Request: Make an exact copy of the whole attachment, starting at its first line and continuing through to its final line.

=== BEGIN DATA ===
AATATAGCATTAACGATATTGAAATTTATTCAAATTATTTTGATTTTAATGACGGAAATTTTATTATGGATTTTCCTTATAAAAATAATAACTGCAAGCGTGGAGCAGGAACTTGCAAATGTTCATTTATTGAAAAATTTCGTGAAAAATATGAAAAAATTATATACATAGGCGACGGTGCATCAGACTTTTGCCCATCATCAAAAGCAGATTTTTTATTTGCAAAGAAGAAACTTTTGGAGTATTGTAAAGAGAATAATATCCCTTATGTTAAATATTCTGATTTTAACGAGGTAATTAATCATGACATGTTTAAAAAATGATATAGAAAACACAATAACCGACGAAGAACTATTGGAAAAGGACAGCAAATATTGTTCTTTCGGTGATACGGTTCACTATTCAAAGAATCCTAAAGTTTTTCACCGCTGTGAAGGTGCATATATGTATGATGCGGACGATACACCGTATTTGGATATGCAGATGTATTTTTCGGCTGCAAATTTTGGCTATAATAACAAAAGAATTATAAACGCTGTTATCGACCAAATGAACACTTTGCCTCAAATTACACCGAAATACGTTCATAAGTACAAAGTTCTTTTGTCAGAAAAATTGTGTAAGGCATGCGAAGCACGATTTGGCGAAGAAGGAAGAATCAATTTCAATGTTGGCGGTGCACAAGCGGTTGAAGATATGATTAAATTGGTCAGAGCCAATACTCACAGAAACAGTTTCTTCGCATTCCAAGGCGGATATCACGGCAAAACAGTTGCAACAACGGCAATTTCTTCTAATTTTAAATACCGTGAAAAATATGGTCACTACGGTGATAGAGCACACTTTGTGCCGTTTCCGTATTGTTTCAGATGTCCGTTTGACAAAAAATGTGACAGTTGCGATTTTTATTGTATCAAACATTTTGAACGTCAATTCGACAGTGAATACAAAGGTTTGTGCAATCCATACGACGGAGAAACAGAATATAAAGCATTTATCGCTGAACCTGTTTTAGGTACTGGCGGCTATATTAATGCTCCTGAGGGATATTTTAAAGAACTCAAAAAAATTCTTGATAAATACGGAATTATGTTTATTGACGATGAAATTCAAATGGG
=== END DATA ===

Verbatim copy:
AATATAGCATTAACGATATTGAAATTTATTCAAATTATTTTGATTTTAATGACGGAAATTTTATTATGGATTTTCCTTATAAAAATAATAACTGCAAGCGTGGAGCAGGAACTTGCAAATGTTCATTTATTGAAAAATTTCGTGAAAAATATGAAAAAATTATATACATAGGCGACGGTGCATCAGACTTTTGCCCATCATCAAAAGCAGATTTTTTATTTGCAAAGAAGAAACTTTTGGAGTATTGTAAAGAGAATAATATCCCTTATGTTAAATATTCTGATTTTAACGAGGTAATTAATCATGACATGTTTAAAAAATGATATAGAAAACACAATAACCGACGAAGAACTATTGGAAAAGGACAGCAAATATTGTTCTTTCGGTGATACGGTTCACTATTCAAAGAATCCTAAAGTTTTTCACCGCTGTGAAGGTGCATATATGTATGATGCGGACGATACACCGTATTTGGATATGCAGATGTATTTTTCGGCTGCAAATTTTGGCTATAATAACAAAAGAATTATAAACGCTGTTATCGACCAAATGAACACTTTGCCTCAAATTACACCGAAATACGTTCATAAGTACAAAGTTCTTTTGTCAGAAAAATTGTGTAAGGCATGCGAAGCACGATTTGGCGAAGAAGGAAGAATCAATTTCAATGTTGGCGGTGCACAAGCGGTTGAAGATATGATTAAATTGGTCAGAGCCAATACTCACAGAAACAGTTTCTTCGCATTCCAAGGCGGATATCACGGCAAAACAGTTGCAACAACGGCAATTTCTTCTAATTTTAAATACCGTGAAAAATATGGTCACTACGGTGATAGAGCACACTTTGTGCCGTTTCCGTATTGTTTCAGATGTCCGTTTGACAAAAAATGTGACAGTTGCGATTTTTATTGTATCAAACATTTTGAACGTCAATTCGACAGTGAATACAAAGGTTTGTGCAATCCATACGACGGAGAAACAGAATATAAAGCATTTATCGCTGAACCTGTTTTAGGTACTGGCGGCTATATTAATGCTCCTGAGGGATATTTTAAAGAACTCAAAAAAATTCTTGATAAATACGGAATTATGTTTATTGACGATGAAATTCAAATGGG